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Baseball and the Science of Effective Business Building

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Over the last thirty years, baseball statistician Bill James has revolutionized the way that players, managers and fans think about statistics in baseball. By carefully analyzing statistics, James has dispelled numerous myths and has shifted the Boston Red Sox management’s decision-making process from one based on intuition and “gut” to a rigorously fact-based approach.

What has been the result? After decades of loss and heartbreak, the Red Sox have won two World Series Championships in the past 5 years.

Bill James’ analyses have dispelled many myths and have helped both the Red Sox and much of the industry focus on proven measures of performance. For example, James was a leading force in emphasizing the significance of on-base percentage over a player’s batting average. On-base percentage, James argues, is a more significant statistic, since batting average fails to account for bases gained from walks.

Regarding batting strategy, James says that the order of the line-up is inconsequential to overall performance, and that the concept of a “clutch” hitter is nonsense.

On the subject of a player’s lifetime performance, James concluded that the “prime” years of a baseball player’s career are his mid-late 20s. The Red Sox took James’ recommendations into account when deciding against re-signing star player Johnny Damon.

Regarding pitching strategy, James argues that “closers” – pitchers traditionally brought in during the final inning(s) of a game – should instead enter at critical moments when a team’s lead is at stake (e.g. perhaps in the 6th inning), rather than waiting longer.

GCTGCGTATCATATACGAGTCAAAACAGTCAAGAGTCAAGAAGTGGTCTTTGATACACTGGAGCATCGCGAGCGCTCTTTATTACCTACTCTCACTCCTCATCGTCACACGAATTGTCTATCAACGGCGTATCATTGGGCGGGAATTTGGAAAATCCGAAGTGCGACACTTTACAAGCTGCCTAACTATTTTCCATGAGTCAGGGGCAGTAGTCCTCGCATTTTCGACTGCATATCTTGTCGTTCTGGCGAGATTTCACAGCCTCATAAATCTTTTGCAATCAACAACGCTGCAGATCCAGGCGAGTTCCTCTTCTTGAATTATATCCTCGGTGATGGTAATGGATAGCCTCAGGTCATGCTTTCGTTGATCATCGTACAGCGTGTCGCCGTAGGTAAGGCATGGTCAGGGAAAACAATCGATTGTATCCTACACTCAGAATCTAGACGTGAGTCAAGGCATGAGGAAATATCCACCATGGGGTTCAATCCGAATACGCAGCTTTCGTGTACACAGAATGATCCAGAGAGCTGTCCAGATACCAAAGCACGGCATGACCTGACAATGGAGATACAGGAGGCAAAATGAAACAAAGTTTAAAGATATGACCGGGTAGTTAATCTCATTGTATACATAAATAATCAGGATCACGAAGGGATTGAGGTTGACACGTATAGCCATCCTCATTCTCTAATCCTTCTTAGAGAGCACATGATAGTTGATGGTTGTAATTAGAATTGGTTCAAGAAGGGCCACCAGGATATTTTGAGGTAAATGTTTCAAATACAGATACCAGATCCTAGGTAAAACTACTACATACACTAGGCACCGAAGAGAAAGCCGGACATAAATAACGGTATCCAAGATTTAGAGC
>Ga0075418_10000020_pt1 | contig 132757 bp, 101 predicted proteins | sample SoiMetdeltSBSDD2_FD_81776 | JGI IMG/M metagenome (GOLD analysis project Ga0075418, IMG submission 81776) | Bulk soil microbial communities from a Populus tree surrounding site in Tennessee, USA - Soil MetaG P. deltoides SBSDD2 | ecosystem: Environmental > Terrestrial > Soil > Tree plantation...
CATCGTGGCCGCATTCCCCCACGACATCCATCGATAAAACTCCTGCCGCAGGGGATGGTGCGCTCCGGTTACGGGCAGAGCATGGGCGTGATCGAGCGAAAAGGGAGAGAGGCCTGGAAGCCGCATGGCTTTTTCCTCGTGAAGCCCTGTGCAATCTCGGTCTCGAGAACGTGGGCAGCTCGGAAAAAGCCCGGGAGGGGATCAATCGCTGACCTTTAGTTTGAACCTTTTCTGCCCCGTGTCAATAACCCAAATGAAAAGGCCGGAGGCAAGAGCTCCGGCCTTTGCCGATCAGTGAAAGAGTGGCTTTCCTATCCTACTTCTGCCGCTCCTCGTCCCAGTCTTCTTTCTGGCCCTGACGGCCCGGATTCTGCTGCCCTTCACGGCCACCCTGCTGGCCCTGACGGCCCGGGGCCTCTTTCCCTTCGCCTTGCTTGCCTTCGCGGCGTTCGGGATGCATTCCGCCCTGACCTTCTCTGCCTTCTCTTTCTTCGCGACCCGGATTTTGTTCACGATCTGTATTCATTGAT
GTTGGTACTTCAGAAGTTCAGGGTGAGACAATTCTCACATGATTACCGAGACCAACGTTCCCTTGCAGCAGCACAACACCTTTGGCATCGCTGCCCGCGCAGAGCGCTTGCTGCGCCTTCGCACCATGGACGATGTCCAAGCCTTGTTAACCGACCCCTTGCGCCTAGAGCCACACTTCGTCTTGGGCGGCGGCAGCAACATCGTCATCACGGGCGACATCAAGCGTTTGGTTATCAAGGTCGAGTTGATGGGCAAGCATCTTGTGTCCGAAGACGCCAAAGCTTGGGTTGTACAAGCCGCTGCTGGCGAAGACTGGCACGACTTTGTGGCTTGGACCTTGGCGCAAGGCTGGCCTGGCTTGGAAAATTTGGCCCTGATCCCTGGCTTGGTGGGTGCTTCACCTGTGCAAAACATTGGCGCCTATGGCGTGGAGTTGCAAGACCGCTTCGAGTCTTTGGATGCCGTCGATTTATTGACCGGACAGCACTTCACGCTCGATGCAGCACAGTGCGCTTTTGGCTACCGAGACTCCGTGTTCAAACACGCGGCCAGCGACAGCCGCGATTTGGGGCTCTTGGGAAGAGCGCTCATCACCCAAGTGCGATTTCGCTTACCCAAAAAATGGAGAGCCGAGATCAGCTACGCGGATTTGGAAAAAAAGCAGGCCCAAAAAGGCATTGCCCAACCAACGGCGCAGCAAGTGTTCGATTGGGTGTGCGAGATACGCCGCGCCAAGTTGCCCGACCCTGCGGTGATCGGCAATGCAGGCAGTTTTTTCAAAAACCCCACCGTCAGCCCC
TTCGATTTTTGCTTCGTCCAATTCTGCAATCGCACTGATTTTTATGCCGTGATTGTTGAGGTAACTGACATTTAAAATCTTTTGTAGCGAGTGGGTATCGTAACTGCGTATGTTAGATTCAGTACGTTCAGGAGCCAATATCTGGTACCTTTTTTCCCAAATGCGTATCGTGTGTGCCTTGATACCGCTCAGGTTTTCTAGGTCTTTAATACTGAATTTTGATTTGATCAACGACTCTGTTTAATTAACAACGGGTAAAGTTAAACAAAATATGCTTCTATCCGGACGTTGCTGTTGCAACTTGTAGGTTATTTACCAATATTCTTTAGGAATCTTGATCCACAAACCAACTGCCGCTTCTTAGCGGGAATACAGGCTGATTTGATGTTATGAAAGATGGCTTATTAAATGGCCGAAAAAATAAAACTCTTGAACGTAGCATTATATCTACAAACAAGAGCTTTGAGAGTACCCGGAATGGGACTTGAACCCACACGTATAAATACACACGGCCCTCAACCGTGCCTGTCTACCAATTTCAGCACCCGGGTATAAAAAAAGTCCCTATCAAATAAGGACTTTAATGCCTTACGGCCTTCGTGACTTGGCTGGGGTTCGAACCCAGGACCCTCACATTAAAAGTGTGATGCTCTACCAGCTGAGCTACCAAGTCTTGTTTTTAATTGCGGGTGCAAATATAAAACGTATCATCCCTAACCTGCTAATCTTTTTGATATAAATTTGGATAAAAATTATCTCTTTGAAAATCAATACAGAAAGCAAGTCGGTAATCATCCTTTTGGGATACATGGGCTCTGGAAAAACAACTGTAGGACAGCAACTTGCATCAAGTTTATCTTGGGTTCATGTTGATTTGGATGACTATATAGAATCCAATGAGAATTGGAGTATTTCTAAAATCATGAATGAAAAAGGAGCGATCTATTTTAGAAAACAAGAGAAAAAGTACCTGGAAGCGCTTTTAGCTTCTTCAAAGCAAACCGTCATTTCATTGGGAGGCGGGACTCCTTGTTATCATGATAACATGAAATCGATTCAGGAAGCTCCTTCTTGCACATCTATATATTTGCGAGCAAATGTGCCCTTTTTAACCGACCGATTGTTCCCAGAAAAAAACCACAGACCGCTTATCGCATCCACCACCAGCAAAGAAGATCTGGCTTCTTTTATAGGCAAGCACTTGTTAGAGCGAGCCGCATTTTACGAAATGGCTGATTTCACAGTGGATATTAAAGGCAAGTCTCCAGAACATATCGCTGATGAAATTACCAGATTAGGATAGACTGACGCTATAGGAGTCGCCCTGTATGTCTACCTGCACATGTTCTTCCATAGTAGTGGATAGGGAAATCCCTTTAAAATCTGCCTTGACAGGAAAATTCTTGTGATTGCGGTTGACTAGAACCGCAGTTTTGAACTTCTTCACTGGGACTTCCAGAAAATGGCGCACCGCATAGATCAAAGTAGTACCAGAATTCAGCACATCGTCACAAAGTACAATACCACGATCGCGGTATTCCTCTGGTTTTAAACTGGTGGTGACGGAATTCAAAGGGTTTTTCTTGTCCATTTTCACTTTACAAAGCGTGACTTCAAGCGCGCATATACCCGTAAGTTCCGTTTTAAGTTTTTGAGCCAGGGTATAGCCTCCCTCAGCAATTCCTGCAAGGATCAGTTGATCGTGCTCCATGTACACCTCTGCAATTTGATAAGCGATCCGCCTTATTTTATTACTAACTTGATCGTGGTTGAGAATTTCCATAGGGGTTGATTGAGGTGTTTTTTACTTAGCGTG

What does all of this have to do with business building and entrepreneurship?

James makes a compelling case that all businesses – not just professional baseball teams – can benefit from careful statistical analysis. Such analysis can dispel unfounded theories, identify significant measures of performance, and illuminate creative, counter-intuitive strategies to bolster a business’ competitive advantage.

James’ fact-based analytical approach is especially valuable for emerging companies who are competing against larger, more established businesses.

If Bill James were to analyze your industry or your business operations, what myths would he dispel? What performance benchmarks would he stress? What strategies would he recommend?

  • Bill James was profiled on CBS’ 60 Minutes last Sunday. You can read more about the episode and watch a clip here.

  • An excellent book on this topic of statistical analysis is Competing on Analytics: The New Science of Winning by Thomas H. Davenport and Jeanne G. Harris. It's available for sale on Amazon here.

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Bob Bentz says

Bill James' analysis of relief pitchers in baseball makes so much sense. Why not bring in the ace reliever when the opponent is threatening or has its best hitters up. Yet, managers all continue to do the same thing--just have closers who can pitch only the ninth inning and only when their team is ahead. The reason: a manager doesn't want to do anything new that might risk his job and criticism in the press. I suspect most business managers think the same way.
Posted at 10:43 pm
pkennedy says

Bob, thanks for the comment -- I think you're absolutely right. Hopefully Bill James' philosophy will spread from baseball to the boardroom.
Posted at 10:56 pm
Dominic says

I cannot but agree. My experience with small businesses is that you must use standard metrics and develop new ones that gives you an indication of performance. Like the saying ,what you can't measure you can't Control.
Posted at 11:52 am
Rev Godson Mosha says

Bill Jame's analysisi is wonderfu. I believe it is aplicable to all Entrepneurial and corporate economic undertaking nao aonly to baseball
Posted at 2:37 am

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